While the app and it’s layout is not my favorite, the information is all there, and easy to read. It’s also very easy to navigate through historical data or previous days with a simple swipe.
In short, I would definitely recommend this band to someone who is looking to start out on the fitness track. Particularly the type of person who doesn’t want everyone to notice they are wearing a bulky rubber band around their wrist, since the Misfit Shine is much more like a beautiful bracelet then a utilitarian fitness device. Form and function, all in one great and customizeable package, since different colour trackers and a variety of band options are available.
Looking to check out other fitness devices? Read about the Basis Peak, Fitbit Flex, and check out info on some other devices that I featured on CTV News Tech Talk.
We use our smartphones so much today, it’s almost impossible to have a battery that can keep up. So when the juice is gone, what do you do? What are some better options for keeping your devices charged and at the ready? Check out my recommendations:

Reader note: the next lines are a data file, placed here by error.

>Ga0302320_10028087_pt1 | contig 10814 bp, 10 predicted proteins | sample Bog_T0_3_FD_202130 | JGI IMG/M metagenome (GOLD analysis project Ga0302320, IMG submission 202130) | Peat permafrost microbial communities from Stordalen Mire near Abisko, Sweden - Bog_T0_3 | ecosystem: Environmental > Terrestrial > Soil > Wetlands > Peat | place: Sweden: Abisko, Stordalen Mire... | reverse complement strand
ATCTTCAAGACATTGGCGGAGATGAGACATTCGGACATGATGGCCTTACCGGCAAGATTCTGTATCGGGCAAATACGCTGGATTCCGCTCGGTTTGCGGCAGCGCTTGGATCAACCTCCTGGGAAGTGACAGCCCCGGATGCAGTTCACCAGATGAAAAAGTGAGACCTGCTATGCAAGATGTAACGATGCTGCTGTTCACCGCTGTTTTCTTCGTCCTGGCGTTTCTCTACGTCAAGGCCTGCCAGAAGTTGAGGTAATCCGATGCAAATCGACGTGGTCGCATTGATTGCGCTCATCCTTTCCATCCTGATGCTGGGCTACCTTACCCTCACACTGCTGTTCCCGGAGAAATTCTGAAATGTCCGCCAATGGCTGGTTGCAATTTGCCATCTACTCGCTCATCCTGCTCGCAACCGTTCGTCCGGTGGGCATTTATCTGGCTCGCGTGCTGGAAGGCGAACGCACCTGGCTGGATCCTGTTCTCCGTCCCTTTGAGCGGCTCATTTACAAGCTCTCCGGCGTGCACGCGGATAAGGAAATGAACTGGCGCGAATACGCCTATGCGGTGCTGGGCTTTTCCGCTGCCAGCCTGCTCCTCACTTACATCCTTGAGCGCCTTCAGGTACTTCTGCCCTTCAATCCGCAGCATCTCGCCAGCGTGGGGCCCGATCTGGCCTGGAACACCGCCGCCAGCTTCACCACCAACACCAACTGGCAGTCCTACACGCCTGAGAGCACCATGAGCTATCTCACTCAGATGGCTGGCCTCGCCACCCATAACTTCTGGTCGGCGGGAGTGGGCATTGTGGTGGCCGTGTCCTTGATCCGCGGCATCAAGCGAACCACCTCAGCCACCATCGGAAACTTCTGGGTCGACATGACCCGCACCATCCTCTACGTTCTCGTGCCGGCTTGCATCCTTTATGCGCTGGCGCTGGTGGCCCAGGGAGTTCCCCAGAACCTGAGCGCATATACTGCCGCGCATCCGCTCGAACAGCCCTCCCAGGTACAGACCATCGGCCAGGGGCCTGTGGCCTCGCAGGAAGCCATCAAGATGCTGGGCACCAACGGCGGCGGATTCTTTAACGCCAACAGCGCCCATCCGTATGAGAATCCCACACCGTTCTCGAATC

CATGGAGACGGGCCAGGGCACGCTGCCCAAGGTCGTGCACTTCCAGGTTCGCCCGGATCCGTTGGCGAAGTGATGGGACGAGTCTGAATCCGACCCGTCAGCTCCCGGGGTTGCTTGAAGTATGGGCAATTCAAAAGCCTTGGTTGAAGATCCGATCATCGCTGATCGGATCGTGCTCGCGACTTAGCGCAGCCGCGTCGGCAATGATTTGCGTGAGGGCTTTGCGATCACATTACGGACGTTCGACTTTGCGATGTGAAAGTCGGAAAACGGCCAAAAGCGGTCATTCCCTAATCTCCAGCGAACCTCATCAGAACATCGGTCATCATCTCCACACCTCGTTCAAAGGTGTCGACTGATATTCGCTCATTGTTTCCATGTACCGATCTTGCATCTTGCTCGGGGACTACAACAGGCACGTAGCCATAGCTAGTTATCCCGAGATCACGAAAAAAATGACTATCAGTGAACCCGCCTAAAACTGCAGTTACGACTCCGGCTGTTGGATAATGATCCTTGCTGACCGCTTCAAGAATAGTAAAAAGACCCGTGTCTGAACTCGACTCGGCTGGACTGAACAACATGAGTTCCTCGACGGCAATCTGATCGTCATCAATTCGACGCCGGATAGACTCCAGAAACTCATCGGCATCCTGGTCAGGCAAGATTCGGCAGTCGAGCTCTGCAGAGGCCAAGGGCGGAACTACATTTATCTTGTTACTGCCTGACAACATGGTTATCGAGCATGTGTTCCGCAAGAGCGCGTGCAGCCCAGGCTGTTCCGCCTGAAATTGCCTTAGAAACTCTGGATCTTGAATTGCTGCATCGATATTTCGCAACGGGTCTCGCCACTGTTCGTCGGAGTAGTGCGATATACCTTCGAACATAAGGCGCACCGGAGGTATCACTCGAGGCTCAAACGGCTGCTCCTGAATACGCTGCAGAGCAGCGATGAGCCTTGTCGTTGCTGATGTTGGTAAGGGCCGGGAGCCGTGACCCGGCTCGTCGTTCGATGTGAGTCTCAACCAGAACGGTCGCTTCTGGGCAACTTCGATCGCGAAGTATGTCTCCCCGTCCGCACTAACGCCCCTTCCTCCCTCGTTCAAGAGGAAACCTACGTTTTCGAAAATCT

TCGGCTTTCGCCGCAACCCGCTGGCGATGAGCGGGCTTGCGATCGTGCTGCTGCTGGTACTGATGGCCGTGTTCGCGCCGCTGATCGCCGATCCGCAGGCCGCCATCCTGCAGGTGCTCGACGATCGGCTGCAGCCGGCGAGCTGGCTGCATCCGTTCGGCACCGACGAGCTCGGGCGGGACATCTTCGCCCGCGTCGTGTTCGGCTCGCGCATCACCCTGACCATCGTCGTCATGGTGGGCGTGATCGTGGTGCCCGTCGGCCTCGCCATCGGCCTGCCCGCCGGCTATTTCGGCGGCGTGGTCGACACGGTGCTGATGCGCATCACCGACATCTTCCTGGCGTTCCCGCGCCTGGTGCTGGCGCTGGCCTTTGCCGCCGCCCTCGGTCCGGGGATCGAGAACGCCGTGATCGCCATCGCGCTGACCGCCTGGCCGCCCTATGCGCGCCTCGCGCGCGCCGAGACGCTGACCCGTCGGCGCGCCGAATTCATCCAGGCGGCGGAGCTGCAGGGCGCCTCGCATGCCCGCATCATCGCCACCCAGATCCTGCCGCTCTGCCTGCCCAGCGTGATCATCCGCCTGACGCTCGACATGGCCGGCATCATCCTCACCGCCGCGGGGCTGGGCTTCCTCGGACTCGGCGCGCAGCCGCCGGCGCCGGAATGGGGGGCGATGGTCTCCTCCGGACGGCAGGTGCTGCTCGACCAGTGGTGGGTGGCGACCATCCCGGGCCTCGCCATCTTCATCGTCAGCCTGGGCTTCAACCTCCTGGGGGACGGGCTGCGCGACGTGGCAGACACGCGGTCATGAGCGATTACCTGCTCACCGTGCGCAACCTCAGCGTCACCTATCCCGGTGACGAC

Trunk Charging cable: ilovehandles.com
A small, compact charger that bends to accomodate nearly any USB plug, the Trunk is small enough to fit in your pocket, but handy in a very big way!
USB Outlets: leviton.com
It’s frustrating when all the plugs in your home are taken up charging your devices. A smart alternative is to have USB plugs installed. These from Leviton, available at many home improvement stores, have the regulation dual AC plug, plus 2 USB slots, allowing you to charge up to 4 devices, and also come in other configurations!
Space Bar Charging Station, Pivot Power Bar and Converge charging dock: Quirky.com